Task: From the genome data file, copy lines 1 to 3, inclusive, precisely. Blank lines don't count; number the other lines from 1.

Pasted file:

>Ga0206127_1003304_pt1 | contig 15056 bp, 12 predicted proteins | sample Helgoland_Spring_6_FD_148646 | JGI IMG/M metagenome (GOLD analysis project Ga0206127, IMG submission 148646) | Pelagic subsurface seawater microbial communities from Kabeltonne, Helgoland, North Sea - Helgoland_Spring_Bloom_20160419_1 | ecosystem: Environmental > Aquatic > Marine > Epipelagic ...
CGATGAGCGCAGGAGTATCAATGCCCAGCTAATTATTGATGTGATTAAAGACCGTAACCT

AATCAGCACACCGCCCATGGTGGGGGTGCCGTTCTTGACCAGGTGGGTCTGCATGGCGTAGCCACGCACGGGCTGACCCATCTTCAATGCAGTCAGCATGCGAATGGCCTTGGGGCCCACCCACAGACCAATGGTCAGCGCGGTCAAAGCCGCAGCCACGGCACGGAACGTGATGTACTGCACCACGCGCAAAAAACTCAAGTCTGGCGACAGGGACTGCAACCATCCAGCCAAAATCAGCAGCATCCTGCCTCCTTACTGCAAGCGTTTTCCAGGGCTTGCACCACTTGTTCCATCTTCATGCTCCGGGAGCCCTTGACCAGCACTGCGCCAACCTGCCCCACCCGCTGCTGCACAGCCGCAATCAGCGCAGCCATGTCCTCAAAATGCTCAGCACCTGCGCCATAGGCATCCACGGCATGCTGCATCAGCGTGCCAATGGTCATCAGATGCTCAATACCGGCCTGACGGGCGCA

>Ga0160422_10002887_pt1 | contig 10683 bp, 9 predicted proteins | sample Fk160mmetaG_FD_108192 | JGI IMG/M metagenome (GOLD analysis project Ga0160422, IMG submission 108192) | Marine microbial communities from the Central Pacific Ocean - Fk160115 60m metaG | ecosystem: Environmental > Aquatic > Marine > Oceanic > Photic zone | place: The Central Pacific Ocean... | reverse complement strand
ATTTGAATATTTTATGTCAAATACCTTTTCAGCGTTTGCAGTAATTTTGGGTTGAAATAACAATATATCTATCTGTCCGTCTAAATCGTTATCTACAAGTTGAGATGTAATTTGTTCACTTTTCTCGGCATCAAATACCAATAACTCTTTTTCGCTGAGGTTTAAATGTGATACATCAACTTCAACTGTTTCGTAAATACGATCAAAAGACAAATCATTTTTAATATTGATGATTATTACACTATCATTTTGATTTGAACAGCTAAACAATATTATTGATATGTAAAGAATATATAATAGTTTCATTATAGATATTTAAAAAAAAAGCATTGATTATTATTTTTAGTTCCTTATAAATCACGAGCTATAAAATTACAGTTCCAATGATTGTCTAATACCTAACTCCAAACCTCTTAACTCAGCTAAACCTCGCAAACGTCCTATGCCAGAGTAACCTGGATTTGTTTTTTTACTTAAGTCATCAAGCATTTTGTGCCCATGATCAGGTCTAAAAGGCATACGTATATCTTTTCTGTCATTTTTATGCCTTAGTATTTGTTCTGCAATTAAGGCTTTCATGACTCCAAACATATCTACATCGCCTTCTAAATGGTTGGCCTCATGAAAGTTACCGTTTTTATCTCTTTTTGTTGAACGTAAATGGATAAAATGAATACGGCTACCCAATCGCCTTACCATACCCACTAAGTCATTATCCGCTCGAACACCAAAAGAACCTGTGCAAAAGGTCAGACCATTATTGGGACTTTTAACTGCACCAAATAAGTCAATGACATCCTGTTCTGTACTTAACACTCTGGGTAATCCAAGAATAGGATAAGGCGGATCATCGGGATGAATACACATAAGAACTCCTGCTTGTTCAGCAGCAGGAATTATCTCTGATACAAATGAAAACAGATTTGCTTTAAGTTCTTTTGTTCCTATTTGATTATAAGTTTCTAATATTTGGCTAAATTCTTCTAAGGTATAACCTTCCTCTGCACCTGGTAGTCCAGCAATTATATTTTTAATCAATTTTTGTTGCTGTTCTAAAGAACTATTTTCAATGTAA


>Ga0206127_1003304_pt1 | contig 15056 bp, 12 predicted proteins | sample Helgoland_Spring_6_FD_148646 | JGI IMG/M metagenome (GOLD analysis project Ga0206127, IMG submission 148646) | Pelagic subsurface seawater microbial communities from Kabeltonne, Helgoland, North Sea - Helgoland_Spring_Bloom_20160419_1 | ecosystem: Environmental > Aquatic > Marine > Epipelagic ...
CGATGAGCGCAGGAGTATCAATGCCCAGCTAATTATTGATGTGATTAAAGACCGTAACCT

AATCAGCACACCGCCCATGGTGGGGGTGCCGTTCTTGACCAGGTGGGTCTGCATGGCGTAGCCACGCACGGGCTGACCCATCTTCAATGCAGTCAGCATGCGAATGGCCTTGGGGCCCACCCACAGACCAATGGTCAGCGCGGTCAAAGCCGCAGCCACGGCACGGAACGTGATGTACTGCACCACGCGCAAAAAACTCAAGTCTGGCGACAGGGACTGCAACCATCCAGCCAAAATCAGCAGCATCCTGCCTCCTTACTGCAAGCGTTTTCCAGGGCTTGCACCACTTGTTCCATCTTCATGCTCCGGGAGCCCTTGACCAGCACTGCGCCAACCTGCCCCACCCGCTGCTGCACAGCCGCAATCAGCGCAGCCATGTCCTCAAAATGCTCAGCACCTGCGCCATAGGCATCCACGGCATGCTGCATCAGCGTGCCAATGGTCATCAGATGCTCAATACCGGCCTGACGGGCGCA